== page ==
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Лоренс Ким

In a Storm of Scandal

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POPPY having finally managed to fan the flames of the open fire in the cavernous fireplace into life, had peeled off her gloves—she had no intention of relinquishing her padded jacket—and was warming her fingers by the flickering flames when the sound of the brass door knocker hitting the oak door once, twice and then again made her fall back on her heels. Eyes on the door, she scrambled to her feet, rubbing her hands on the seat of her pants.

On finding the place deserted when she had arrived earlier, she had frantically searched the castle from top to bottom, her hunt extending outside until the weather had closed in and forced her to retreat.

Was this the rescue party she had been praying for?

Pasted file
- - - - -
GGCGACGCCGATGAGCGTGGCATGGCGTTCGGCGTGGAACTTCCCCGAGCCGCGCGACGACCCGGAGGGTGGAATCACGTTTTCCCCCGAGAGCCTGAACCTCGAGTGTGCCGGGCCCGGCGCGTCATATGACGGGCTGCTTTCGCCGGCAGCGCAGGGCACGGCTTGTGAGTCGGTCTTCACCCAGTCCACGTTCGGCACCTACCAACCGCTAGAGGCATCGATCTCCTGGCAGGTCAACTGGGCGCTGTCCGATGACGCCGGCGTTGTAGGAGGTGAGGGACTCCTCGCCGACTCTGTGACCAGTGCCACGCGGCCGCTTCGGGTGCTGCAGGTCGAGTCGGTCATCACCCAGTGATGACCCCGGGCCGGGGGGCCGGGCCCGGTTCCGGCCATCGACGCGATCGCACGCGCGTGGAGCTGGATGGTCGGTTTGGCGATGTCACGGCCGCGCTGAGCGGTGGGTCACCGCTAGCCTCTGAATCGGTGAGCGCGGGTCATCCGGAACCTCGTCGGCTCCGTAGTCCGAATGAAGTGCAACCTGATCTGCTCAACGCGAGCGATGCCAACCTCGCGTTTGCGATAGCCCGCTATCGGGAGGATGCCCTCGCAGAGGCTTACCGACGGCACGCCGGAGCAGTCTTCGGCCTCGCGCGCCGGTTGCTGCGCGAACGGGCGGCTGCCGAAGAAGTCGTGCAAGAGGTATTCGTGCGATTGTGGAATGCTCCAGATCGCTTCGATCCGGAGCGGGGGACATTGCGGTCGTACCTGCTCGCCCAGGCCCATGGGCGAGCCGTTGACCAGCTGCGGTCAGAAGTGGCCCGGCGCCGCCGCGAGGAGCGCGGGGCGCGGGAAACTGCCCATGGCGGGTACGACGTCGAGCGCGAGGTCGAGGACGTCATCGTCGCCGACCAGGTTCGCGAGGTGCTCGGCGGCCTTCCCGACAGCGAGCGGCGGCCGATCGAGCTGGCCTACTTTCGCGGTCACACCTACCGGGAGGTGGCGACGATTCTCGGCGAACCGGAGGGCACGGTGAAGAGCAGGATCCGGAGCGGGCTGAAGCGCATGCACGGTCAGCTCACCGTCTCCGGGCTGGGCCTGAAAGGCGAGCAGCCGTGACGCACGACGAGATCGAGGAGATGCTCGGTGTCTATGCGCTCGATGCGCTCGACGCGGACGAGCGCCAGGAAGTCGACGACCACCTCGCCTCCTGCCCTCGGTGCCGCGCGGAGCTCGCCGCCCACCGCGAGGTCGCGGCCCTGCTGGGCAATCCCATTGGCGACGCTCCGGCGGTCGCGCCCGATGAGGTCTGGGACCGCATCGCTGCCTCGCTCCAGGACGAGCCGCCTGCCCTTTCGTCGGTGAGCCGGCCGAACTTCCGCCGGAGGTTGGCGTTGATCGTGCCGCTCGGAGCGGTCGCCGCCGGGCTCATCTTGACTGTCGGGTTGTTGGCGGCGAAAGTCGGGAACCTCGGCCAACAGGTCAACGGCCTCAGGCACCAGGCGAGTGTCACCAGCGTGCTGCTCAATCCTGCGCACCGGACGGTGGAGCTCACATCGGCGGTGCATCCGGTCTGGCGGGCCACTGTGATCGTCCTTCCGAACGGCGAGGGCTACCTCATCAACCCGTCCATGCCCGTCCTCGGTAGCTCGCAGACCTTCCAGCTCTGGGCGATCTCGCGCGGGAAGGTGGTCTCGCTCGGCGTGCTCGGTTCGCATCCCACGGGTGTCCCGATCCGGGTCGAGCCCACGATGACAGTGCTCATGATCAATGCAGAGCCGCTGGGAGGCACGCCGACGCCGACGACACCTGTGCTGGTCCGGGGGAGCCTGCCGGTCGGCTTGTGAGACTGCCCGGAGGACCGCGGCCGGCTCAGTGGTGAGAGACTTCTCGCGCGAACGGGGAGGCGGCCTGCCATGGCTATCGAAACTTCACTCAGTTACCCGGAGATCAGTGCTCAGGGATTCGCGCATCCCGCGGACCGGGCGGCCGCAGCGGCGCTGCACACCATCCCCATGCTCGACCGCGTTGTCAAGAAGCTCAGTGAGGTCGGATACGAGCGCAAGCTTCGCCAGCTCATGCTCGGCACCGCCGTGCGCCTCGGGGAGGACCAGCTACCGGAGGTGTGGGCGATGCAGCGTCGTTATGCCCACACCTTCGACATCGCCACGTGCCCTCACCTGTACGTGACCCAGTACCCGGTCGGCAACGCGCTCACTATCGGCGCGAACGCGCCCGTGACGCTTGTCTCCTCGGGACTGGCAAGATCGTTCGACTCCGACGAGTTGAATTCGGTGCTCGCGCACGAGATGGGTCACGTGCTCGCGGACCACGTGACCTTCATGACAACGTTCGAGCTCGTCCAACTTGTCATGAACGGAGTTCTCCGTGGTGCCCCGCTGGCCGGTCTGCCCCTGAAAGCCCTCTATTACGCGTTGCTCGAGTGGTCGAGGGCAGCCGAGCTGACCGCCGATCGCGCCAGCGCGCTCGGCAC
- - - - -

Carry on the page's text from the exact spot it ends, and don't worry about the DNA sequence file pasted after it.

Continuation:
Or better still was it Gran herself who would stroll in and demand to know what all the fuss was about?

Had her grandmother been out there all along? It would be just like her not to allow the elements to interfere with her daily constitutional.

‘Gran?’ Heart thudding hopefully, she left the warmth of the fire. Even though Poppy hadn’t bolted the massive metal-banded oak door or turned the big old-fashioned key in the lock—there hadn’t seemed any point—it seemed to take her an age to manipulate the latch and open the door.

The door swung inwards painfully slowly, then, caught by a gust of wind, almost knocked her over before it hit the stone wall with a tremendous crash to reveal, not her grandmother, but the tall sinister outline of a man—a large man.

It was a situation where an active imagination became a curse and Poppy’s immediately went into overdrive. She flinched and sucked in a deep breath as the tall figure was suddenly backlit by a flash of lightning that illuminated the sky for a brief moment.

A scream locked in her throat, Poppy stood there nailed to the spot by a stab of visceral fear while her heart tried to batter its way out of her chest and a bass toll of thunder cracked in perfect horror movie tradition overhead.